We’re Entering a New Period, as Revealed by FAS Nuclear Arsenal Data Published in SIPRI Yearbook 2024

Goodbye, decades of nuclear weapon reduction?

Hans Kristensen and Matt Korda with the FAS Nuclear Information Project write in the new SIPRI Yearbook, released today, that the world’s nuclear arsenals are on the rise, massive modernization programs are underway, and nuclear weapons are becoming more prominent in military strategies and rhetoric.

It is clear that the gradual reductions in nuclear stockpiles that characterized the post-Cold War period is over, and that the world is sliding back into nuclear competition and––in some cases––an arms race.

The development is in stark contrast to the promises made by many nuclear-armed states to reduce nuclear risks and seek a world without nuclear weapons.

The SIPRI Yearbook is published by the Stockholm International Peace Research Institute (SIPRI) and is one of the most widely cited sources of information on nuclear weapons. The nuclear data is derived from the research and analysis the Nuclear Information Project uses to produce the Status of World Nuclear Forces on the FAS website.

The SIPRI chapter describes the nuclear weapon modernization programs underway in each nuclear-armed state and provides estimates for how many nuclear warheads each country possesses. Combined, the research team, which includes Kristensen, Korda, Eliana Johns, and Mackenzie Knight, estimates that the combined global inventory of nuclear warheads is approximately 12,120. Of these, around 3,900 are estimated to be deployed on missiles and aircraft (2,100 of which are on high operational alert on ballistic missiles). Thousands of warheads (some 5,680) are stored in special depots for deployment if necessary. The remaining 2,540 warheads or so are retired and awaiting dismantlement. 

Moreover, with the increased nuclear competition, the research team reports that government transparency of nuclear forces is decreasing.

Read it here: SIPRI Yearbook 2024 nuke chapter

This research was carried out with generous contributions from the Joseph Rowntree Charitable Trust, Longview Philanthropy, New-Land Foundation, Ploughshares Fund, the Prospect Hill Foundation, and individual donors.

Nuclear Experts from the Federation of American Scientists Contribute to SIPRI Yearbook 2024

FAS’s Nuclear Information Project estimates that the combined global inventory of nuclear warheads is approximately 12,120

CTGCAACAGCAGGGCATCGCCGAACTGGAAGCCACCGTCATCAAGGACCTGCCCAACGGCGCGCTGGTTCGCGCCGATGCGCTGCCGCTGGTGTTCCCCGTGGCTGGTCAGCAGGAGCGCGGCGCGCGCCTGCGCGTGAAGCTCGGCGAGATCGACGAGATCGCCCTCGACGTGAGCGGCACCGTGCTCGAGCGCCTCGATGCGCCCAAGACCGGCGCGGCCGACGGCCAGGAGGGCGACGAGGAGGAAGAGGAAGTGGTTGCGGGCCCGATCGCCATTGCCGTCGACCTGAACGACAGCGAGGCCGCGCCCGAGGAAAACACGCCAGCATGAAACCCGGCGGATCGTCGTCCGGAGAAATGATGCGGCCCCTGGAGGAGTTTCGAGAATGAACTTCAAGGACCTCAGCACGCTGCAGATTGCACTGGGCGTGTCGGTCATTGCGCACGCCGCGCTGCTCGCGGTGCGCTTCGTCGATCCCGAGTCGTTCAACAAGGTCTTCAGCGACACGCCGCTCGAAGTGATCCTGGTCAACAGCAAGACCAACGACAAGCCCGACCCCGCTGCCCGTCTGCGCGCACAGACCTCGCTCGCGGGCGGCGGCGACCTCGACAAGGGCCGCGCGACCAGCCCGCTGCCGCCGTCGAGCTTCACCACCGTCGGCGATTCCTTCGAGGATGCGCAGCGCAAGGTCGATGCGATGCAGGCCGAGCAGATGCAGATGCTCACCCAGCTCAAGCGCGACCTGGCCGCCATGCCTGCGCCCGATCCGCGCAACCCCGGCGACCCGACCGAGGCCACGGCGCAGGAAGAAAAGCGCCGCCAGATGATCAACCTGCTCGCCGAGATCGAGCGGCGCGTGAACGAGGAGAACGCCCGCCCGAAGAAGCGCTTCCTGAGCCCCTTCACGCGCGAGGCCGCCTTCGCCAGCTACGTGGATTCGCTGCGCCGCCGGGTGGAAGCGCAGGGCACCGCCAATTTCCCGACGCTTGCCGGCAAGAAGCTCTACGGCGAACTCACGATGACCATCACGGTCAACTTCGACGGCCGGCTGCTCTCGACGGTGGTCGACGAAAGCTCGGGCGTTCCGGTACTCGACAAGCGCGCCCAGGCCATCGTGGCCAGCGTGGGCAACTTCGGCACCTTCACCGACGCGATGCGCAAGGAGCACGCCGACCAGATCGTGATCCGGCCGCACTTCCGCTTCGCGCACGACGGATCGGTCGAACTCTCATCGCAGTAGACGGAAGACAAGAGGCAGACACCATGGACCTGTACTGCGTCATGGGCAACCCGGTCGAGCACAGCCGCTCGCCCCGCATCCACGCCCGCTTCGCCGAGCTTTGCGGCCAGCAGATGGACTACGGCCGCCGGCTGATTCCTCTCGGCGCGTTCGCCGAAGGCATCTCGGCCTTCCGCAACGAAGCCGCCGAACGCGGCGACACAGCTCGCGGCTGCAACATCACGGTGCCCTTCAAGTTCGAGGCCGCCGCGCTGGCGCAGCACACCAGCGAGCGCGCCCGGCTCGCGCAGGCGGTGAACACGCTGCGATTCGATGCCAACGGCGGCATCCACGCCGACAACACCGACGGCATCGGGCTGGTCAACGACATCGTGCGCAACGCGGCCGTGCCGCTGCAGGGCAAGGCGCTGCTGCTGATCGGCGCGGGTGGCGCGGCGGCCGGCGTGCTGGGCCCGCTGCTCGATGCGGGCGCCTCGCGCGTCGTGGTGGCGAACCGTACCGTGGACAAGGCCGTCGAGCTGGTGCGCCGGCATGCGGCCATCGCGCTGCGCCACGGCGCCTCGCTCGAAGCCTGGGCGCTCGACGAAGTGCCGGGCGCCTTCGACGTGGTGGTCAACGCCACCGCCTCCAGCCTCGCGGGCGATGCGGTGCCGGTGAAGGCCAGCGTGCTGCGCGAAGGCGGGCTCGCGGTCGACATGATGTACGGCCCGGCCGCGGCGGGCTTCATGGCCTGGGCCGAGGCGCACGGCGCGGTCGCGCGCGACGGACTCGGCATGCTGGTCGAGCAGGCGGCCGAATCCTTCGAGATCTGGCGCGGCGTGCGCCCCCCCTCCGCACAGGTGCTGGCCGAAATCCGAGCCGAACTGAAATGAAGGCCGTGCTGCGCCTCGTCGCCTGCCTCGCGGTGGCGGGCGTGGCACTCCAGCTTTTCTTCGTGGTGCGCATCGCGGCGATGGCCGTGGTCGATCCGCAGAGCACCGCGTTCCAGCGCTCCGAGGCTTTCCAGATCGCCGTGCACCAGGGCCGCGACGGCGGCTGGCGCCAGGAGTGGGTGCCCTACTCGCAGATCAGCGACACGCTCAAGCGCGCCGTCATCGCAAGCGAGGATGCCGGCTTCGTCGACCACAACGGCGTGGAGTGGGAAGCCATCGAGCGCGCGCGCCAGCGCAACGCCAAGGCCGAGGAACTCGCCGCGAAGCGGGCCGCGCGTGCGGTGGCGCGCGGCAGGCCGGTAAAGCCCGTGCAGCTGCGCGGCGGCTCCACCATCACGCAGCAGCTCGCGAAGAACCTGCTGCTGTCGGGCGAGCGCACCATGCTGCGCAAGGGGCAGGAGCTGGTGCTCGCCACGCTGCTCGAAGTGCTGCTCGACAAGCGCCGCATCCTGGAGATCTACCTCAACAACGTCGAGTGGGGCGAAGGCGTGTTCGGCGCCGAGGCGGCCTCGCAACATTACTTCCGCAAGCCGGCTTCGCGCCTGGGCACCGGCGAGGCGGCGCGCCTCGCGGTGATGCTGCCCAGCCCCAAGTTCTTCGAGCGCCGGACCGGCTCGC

Washington, DC – June 17, 2024 – The Federation of American Scientists’ nuclear weapons researchers Hans Kristensen and Matt Korda with the Nuclear Information Project write in the new SIPRI Yearbook, released today, that the world’s nuclear arsenals are on the rise, and massive modernization programs are underway.

“China is expanding its nuclear arsenal faster than any other country,” said Hans M. Kristensen, Associate Senior Fellow with SIPRI’s Weapons of Mass Destruction Programme and Director of the Nuclear Information Project at the Federation of American Scientists (FAS). “But in nearly all of the nuclear-armed states, there are either plans or a significant push to increase nuclear forces.”

“We are entering a new period in the post-Cold War era as nuclear stockpiles increase and nuclear transparency decreases. It is, therefore, extremely important for independent researchers to inject factual data into the debate,” says Matt Korda, Associate Researcher in the SIPRI Weapons of Mass Destruction Programme and Senior Research Fellow at FAS. 

Kristensen and Korda are leading researchers on the global stockpile of nuclear weapons. Along with their colleagues Eliana Johns and Mackenzie Knight, the Nuclear Information Project team at FAS produces the Nuclear Notebook, a bi-monthly report published in the Bulletin of Atomic Scientists detailing current estimates of nuclear weapon stockpiles. This work plays an increasingly important role as government transparency about nuclear forces continues to decline around the globe. Ongoing reports, archives, and other materials are available at fas.org.

The first edition of the SIPRI Yearbook was released in 1969, with the aim of producing “a factual and balanced account of a controversial subject-the arms race and attempts to stop it.” Interested parties may download excerpts from the latest Yearbook in several languages here, or purchase the report in full.

Read a summary of SIPRI findings by FAS Nuclear Information Project researcher Eliana Johns here.



The Federation of American Scientists (FAS) works to advance progress on a broad suite of contemporary issues where science, technology, and innovation policy can deliver dramatic progress, and seeks to ensure that scientific and technical expertise have a seat at the policymaking table. Established in 1945 by scientists in response to the atomic bomb, FAS continues to work on behalf of a safer, more equitable, and more peaceful world. More information at fas.org.